The Jewish Olympics


by Stuart Spector

 
	 After reading through the list of this year's Olympic events, it was 
	 found that the Olympic Committee has made some significant changes.  
	 Some of the less-publicized events of particular interest to the 
	 world's Jewish communities, that you may have missed, may be the 
	 following:
 
	 Decathlon:
	 Commonly referred to as the world's greatest athlete, this year's 
	 decathlete is actually a minyan of ten daveners. Each member of the 
	 group will begin davening with ten volumes of Mishnah on his back.  
	 Every minute, another volume will be added until a team member can no 
	 longer angle the body enough for a complete daven. While yeshiva 
	 buchers in Jerusalem are favored to win this event, other teams have 
	 promised not to bow down to the opposition - which could be a problem 
	 for this particular event. 
	 
	 Oyga Vault:
	 A sound-enhanced Pole Vault competition, the vaulter must clear the 
	 bar then yell "Oy" upon hitting the foam pad below. Any heights 
	 cleared without an "Oy" will be considered a fault. Points will be 
	 added for more enthusiastic exclamations of "Oy," such as "Oy vay iz 
	 mir!", "Oy, I've just landed on my shana punim!" or, the winner in 	
	 the Olympic trials', "Oy, such tsuris this is causing me!" 
	 
	 Synchronized Swimming:
	 Taking place in an Olympic sized mikvah, this event is sure to make 
	 a splash. But what do these young ladies do once their act has 
	 finished? 
	 
	 Synchronized Tanning:
	 Following the Synchronized Swimming portion, swimmers will have ten 
	 minutes to sunbathe. Their routine must include at least two 
	 rollovers as well as application of sunscreen to the ears and nose. 
	 An SPF of 15 is the required minimum. Judges will award additional 
	 points to those able to tan with a higher SPF number. Points will be 
	 deducted for burns, blotches, and bikinis.
 
	 Team Handball:
	 The goal here is simple: to create the ideal matzah ball. Each team 
	 will cook a two liter bowl of matzah ball soup, from scratch. The 
	 three winning batches will be fed to the athletes recovering in the 
	 infirmary. The toughest matzah balls will be used in the shot put 
	 competition. 
 
	 Triathlon:
	 This year's Triathlon will involve one pound of shnitzel and a 
	 serving of tsimmes. The athlete must cook the shnitzel and tsimmes 
	 (first part), say a bruchah before eating this kosher meal (second 
	 part), and then run a marathon (third part). If the contender forgets 
	 to say the bruchah, he/she will be disqualified, but will still be 
	 required to run the marathon. 
 
	 In addition to the aforementioned events, this year's Games will 
	 feature some experimental, non-medal competition:
	 
	 Bagel Toss:
	 A kosher version of horseshoes, the winner is he/she that first lands 
	 a bagel on each of the seven branches of the chanukiah. 
	 
	 Balance Beam:
	 The accountant or bookkeeper that balances my mother's checkbook in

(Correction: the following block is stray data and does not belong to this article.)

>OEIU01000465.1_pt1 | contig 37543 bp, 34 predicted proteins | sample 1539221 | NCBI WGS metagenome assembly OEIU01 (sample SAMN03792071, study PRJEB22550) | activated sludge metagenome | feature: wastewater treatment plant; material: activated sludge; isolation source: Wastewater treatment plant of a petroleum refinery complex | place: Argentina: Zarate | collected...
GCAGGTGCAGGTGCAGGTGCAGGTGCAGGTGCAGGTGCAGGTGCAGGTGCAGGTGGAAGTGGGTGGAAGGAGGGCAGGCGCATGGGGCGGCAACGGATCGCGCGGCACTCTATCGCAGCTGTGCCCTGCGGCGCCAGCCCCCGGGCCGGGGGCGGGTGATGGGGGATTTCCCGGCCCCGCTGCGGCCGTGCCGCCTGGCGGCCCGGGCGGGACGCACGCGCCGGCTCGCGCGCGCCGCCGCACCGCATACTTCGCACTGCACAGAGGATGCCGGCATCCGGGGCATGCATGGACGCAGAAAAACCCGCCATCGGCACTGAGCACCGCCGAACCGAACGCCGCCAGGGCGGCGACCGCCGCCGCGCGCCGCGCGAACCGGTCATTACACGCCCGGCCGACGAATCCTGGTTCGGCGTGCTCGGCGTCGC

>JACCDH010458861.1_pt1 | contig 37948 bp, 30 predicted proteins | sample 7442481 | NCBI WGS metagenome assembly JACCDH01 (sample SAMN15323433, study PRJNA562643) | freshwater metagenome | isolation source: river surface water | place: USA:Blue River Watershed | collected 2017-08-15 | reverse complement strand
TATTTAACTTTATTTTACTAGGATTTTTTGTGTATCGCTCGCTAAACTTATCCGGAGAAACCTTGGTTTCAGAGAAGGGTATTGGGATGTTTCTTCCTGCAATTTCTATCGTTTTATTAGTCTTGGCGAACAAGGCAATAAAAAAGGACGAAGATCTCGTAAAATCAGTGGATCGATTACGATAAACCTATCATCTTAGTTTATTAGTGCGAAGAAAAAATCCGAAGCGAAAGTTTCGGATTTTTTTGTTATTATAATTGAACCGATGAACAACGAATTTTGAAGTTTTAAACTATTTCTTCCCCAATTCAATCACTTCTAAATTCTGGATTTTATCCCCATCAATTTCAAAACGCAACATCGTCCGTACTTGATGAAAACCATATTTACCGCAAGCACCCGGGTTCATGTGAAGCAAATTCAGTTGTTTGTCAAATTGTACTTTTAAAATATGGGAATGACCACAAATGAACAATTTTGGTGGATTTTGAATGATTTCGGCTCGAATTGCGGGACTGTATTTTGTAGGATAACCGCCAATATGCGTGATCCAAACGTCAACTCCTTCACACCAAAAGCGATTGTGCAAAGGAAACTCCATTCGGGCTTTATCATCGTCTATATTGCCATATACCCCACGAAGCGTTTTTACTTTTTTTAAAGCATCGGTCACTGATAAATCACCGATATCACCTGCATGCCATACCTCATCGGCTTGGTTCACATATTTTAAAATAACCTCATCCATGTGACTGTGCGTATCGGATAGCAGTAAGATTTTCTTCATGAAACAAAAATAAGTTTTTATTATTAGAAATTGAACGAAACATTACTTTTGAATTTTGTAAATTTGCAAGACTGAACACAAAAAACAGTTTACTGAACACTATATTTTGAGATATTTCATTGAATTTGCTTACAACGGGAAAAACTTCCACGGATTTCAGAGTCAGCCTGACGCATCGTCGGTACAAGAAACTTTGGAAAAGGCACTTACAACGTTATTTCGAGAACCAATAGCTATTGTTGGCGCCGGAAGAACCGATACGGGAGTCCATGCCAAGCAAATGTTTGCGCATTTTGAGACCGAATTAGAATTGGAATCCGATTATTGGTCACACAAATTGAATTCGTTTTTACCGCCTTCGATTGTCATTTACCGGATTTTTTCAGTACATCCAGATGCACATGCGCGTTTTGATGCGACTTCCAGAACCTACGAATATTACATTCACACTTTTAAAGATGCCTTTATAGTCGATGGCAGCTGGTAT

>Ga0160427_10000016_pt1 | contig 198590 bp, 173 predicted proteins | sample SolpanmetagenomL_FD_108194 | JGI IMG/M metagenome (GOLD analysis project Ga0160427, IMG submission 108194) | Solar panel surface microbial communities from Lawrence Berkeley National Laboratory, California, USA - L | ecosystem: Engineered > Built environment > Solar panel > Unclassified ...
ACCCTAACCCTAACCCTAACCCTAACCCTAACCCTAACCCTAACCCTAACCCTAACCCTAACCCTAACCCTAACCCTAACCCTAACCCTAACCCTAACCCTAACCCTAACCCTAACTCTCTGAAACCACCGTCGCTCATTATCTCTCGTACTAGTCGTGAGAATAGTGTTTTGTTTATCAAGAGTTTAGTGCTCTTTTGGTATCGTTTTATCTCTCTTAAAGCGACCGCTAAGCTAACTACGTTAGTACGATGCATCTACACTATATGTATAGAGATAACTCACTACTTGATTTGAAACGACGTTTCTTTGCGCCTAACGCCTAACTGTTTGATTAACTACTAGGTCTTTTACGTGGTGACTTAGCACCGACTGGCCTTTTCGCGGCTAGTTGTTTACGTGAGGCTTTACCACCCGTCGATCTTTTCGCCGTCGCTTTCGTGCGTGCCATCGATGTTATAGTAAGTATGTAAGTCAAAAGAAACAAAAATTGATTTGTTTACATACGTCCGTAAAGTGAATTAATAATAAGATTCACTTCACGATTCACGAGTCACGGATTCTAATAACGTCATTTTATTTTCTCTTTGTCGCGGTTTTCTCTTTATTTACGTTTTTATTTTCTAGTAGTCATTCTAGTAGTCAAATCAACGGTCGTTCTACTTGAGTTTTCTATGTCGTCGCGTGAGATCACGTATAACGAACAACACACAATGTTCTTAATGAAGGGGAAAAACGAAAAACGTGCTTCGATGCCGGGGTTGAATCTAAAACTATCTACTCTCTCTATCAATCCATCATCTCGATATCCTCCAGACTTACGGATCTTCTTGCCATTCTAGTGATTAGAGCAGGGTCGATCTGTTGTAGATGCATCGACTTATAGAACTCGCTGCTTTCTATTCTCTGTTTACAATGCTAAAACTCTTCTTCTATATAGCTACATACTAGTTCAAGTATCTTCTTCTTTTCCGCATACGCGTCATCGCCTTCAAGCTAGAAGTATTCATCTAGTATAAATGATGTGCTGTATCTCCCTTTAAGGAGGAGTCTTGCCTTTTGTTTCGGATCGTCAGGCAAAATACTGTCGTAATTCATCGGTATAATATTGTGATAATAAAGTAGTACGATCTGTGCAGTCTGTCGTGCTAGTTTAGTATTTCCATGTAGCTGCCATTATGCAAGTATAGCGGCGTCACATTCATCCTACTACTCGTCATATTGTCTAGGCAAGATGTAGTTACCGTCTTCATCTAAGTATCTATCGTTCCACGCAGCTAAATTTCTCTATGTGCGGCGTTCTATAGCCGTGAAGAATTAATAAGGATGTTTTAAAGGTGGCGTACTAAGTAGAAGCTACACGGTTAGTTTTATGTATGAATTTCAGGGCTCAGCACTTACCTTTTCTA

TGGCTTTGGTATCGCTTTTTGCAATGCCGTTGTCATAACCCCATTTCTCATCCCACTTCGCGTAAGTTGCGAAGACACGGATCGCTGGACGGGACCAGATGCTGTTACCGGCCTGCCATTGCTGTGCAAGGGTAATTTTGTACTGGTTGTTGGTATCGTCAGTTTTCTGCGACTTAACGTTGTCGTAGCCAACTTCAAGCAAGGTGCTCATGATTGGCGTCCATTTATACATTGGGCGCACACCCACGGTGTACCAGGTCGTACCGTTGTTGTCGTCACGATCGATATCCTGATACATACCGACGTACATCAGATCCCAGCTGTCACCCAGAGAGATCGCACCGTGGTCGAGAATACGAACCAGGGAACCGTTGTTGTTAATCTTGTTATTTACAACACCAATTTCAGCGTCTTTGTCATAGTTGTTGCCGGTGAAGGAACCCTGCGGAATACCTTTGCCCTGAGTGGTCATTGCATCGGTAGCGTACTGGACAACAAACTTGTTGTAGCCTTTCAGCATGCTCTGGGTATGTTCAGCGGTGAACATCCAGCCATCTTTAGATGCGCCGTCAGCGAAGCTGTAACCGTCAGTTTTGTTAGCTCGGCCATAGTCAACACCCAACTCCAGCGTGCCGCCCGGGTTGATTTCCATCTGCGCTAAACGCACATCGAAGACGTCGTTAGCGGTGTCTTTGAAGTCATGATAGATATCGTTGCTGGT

the shortest amount of time will be declared winner. 
 
	 Challah Chap:
	 How long does it take you to remove all the chometz from your house 
	 before Pesach?  In this competition, each participant must rid a 
	 miniature shul of all of its challot, and replace them with matzot. 
	 
	 Dream Team:
	 This year's Dream Team will not consist of the USA's highly favored 
	 men's basketball team, but rather, an overpriced team of 
	 psychoanalysts that will have three, one hour office visits to 
	 analyze and interpret the dreams of this year's Olympic hopefuls. 
	 
	 Moyl Marathon:
	 Each certified moyl must run a marathon and perform a bris at each 
	 kilometer mark.  This is the only event that allows alcohol - for the 
	 babies of course.
 
	 Naches Shlep:
	 Designed for bubbies and zaydehs, the proud grandparents will have 
	 two minutes to boast about their einiklach. 
	 
	 Rings:
	 No longer part of men's gymnastics, this event now caters to 
	 newlyweds eager to show off the diamond rocks on their fourth 
	 fingers. The diamonds will be judged based on the "three c's," color, 
	 clarity, and cut. Contestants will be judged based on the "three s's":
	 smile, sophistication, and simchas. 
 
	Shochet Slaughter:
 	Not for the weak of stomach or for animal rights activists, the shochet has
	twenty minutes to bless and slaughter as many cows as possible.  The meat
	from the slaughter will be fed to the weight lifters and  wrestlers.


	Enjoy the Olympics in Atlanta. Remember, none of these events, (with the
	exception of the Torah reading), will be held on Shabbes.   Some events may
	require the separation of men and women.



About the Author: A freelance writer living in Los Angeles, most of my articles have dealt with Jewish holidays, including Passover ("A '90's Style Seder" LA Jewish Journal, 1994), Chanukah ("Four Latkes and a Kugel" Las Vegas Israelite, 1995), and High Holidays ("High Holidays with Zade" Edmonton Jewish Life, 1995). I spent the last year in Israel, I love reading and writing Jewish humor, and my dream is to start a Jewish newspaper or magazine. Anybody interested in commenting on my article or helping me pursue my Jewish Journalism dreams can email me at Chewis@aol.com.



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